Ms. Svina Dhaliwal: If I may respond, through you, Madam Chair: I think one of the metrics we measure, though, is—we do have a very high screen-out rate, so in order to have a really robust pool to work with, right now 1-to-8 or 1-to-10 would be what we need. In order to hire 450 people this year, ideally you would want at least 4,000 applications. So 700 to fill a class—it just limits your options. Our goal is to pick the best and brightest and the strongest, and so that drop would have impacted our ability to fill our class without making trade-offs and lowering our standards. Subsequently, we did remove it, and then we saw the uptick back to be able to fill a class with the highest calibre that we would want.

Mme Lucille Collard: We’re talking about increasing significantly the amount of recruits a police service can take on. Can I hear you about the capacity of police services to take on more recruits and make sure that they are integrated in an appropriate manner? You’ve talked about providing continuing education, being taught on the job through whatever infrastructure was available. Do you feel like you have the capacity to take on much more?

Ms. Svina Dhaliwal: We do. In fact, we don’t do this in isolation at Toronto police. Most of the services will lean on the province, through the OPC, the Ontario Police College. So that’s where the bulk of the capacity needs to be created, in a way. The Toronto Police College, for our purposes—our maximum class size is 150, and we are staffed to do that.

Mme Lucille Collard: Thank you. How much time?

The Chair (Ms. Goldie Ghamari): You have one minute and 40 seconds.

Mme Lucille Collard: Okay. Just one quick question, and I don’t know who can answer that—maybe Mr. Girvin.

We’re going to increase the number of the cohort—we’re going to raise the number, accommodate more people to be taught. I would just like to know, are the classes typically full? Is it a program that’s already full and that needs more capacity to bring more people?


Mr. James Girvin: It is my understanding that the classes are regularly full. One of the challenges with the Ontario Police College is capacity limits that they have in terms of being able to process more candidates.

I would just also follow up to my colleague Ms. Dhaliwal, in terms of educational background of individuals: The evidence on educational background is equivocal. There is no clear indication that less or more educational background enhances or improves police officer outcomes. That’s important to know in terms of that consideration.

I would also note that the UK does not have any further educational requirements than that similar to Ontario and many of the provinces.

The Chair (Ms. Goldie Ghamari): If there are no further questions, we’ll turn to the government for seven and a half minutes. MPP Coe, you may begin.

Mr. Lorne Coe: Thank you, Chair. Through you, starting with Mr. Girvin: Thank you for your presentation. In that, you talked about some of the front-line staffing challenges. In part of that, you referenced a broader recruitment strategy that the OPP has in place and, as you move forward, would be considering modulating in some ways.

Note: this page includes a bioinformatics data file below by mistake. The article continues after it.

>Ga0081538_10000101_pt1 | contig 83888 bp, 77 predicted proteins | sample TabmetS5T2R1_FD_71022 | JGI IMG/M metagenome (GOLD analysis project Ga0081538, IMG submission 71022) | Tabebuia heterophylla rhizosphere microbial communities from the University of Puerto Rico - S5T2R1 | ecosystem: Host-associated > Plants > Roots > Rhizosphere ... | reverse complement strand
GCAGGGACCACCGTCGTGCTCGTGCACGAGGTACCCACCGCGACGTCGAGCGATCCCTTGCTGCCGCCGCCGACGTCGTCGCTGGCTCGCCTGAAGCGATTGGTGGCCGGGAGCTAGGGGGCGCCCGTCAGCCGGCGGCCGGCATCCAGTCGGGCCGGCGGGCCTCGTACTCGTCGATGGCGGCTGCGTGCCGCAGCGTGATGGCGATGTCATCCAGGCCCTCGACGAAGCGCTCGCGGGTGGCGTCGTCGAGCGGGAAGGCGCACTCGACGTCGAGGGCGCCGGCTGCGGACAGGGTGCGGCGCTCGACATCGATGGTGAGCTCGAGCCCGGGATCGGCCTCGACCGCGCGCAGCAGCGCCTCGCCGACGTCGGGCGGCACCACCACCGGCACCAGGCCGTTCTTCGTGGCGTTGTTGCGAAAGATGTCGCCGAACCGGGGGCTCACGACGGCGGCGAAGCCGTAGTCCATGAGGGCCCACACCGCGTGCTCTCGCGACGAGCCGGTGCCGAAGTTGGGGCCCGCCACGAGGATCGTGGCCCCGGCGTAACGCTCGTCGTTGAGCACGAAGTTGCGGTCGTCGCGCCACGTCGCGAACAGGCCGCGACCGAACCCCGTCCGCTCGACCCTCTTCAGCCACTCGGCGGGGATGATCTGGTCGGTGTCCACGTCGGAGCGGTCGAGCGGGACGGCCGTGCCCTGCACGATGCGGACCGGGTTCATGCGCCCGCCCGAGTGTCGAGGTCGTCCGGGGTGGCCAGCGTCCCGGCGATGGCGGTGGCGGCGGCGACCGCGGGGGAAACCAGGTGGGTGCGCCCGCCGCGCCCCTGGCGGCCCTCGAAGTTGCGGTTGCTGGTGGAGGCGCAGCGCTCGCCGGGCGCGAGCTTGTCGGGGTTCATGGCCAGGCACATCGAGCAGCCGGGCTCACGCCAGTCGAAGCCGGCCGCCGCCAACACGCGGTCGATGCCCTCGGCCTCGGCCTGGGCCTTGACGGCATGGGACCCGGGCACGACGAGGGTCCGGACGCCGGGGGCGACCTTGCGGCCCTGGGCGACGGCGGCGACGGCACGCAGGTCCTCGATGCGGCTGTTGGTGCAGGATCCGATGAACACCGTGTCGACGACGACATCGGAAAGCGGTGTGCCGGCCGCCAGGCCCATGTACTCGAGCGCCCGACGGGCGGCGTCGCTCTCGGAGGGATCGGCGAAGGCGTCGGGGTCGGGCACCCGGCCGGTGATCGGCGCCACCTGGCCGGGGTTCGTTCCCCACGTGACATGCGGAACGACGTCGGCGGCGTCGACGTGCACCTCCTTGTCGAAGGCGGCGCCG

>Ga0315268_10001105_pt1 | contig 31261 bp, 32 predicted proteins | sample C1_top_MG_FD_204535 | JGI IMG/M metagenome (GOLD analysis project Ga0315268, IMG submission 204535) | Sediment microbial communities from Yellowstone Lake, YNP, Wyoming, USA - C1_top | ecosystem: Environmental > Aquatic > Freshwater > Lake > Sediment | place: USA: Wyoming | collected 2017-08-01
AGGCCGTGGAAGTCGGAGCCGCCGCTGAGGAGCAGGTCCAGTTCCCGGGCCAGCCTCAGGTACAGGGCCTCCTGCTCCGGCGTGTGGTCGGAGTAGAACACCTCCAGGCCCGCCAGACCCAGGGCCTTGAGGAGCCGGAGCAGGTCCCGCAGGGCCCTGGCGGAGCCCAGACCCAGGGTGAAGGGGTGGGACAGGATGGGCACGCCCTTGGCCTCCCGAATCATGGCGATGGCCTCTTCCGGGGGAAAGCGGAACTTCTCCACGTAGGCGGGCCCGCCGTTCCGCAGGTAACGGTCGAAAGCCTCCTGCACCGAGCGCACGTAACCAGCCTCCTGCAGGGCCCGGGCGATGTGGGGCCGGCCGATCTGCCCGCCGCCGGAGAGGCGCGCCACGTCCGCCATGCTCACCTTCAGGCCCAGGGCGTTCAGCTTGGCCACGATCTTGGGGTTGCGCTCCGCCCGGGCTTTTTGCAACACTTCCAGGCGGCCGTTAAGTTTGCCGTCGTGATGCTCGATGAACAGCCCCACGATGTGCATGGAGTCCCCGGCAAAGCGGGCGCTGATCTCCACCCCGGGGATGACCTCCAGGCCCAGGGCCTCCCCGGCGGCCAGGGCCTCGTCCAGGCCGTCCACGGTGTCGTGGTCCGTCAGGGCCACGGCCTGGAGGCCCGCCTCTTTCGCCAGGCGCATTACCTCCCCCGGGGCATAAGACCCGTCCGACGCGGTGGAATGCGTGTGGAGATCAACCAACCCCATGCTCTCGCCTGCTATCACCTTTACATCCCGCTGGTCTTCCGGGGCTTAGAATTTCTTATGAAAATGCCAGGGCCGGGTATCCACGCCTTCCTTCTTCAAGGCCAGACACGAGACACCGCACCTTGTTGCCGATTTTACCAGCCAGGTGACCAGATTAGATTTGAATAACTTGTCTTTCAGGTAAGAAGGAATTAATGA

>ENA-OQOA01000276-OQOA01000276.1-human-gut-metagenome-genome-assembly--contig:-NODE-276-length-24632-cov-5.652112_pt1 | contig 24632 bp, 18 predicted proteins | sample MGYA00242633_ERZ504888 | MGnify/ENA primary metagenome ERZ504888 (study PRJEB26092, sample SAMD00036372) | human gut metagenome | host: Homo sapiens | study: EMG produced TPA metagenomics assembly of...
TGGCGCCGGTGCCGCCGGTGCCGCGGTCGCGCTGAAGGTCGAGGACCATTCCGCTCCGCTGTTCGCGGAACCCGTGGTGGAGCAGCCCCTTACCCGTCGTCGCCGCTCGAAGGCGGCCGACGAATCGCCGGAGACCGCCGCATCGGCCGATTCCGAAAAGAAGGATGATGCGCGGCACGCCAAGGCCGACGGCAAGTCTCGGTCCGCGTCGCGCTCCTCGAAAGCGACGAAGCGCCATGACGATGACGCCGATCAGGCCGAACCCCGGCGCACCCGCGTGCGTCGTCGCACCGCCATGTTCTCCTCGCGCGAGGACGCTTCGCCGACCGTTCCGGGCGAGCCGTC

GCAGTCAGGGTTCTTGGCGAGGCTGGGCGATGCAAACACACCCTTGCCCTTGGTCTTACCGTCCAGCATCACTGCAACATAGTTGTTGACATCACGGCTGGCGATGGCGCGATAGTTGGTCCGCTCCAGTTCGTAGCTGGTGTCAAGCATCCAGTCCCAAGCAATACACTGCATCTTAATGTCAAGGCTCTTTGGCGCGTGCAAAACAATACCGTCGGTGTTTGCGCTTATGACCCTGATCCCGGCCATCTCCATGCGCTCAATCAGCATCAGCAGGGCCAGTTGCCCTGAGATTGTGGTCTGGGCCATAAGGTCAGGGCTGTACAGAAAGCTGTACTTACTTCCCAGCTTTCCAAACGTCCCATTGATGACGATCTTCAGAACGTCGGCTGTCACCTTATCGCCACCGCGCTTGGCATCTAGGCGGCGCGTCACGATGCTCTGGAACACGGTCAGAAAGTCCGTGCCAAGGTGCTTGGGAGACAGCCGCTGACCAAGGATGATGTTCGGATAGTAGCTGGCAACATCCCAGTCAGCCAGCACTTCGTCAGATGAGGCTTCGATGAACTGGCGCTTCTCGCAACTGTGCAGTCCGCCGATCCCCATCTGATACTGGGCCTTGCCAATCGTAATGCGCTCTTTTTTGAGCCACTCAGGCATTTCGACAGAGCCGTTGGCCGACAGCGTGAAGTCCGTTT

Can you share with the committee members some of the features of the OPP’s broader recruitment strategy?

Mr. James Girvin: Well, it is not my specific area. I can advise that last week, we had gathered in Collingwood for a meeting of our members from across the province. In the course of that meeting, the OPP had made a presentation that they are rolling out an enhanced marketing strategy around the recruitment of individuals. That was new to me, hearing it that week. My apologies, but that’s the limited amount of information I can provide to you on that.

As I say, I know that the OPP is actively engaged in recruitment. They hold recruitment meetings across the province. As the association, we also provide support for family members who may be seeking to become employed with the OPP. Those are the comments that I can make there.

Mr. Lorne Coe: Moving to another area, in particular within the context of the Community Safety and Policing Act: Does your association have any other policing issues it would like to raise for future consideration, as part of the legislative and regulatory changes to the act?

Mr. James Girvin: Well, the primary concern really revolves around the issue of staffing shortages, and that is not expressly related to the CSPA. But obviously, making recruit more accessible to more people will not only draw in more candidates, but it also will assist and ensure that the OPP recruit classes are even more reflective of the diverse communities they serve.

Mr. Lorne Coe: Thank you, sir, for those responses.

Chair, through you, to MPP Bailey.

The Chair (Ms. Goldie Ghamari): MPP Bailey.

Mr. Robert Bailey: Welcome to the presenters this morning.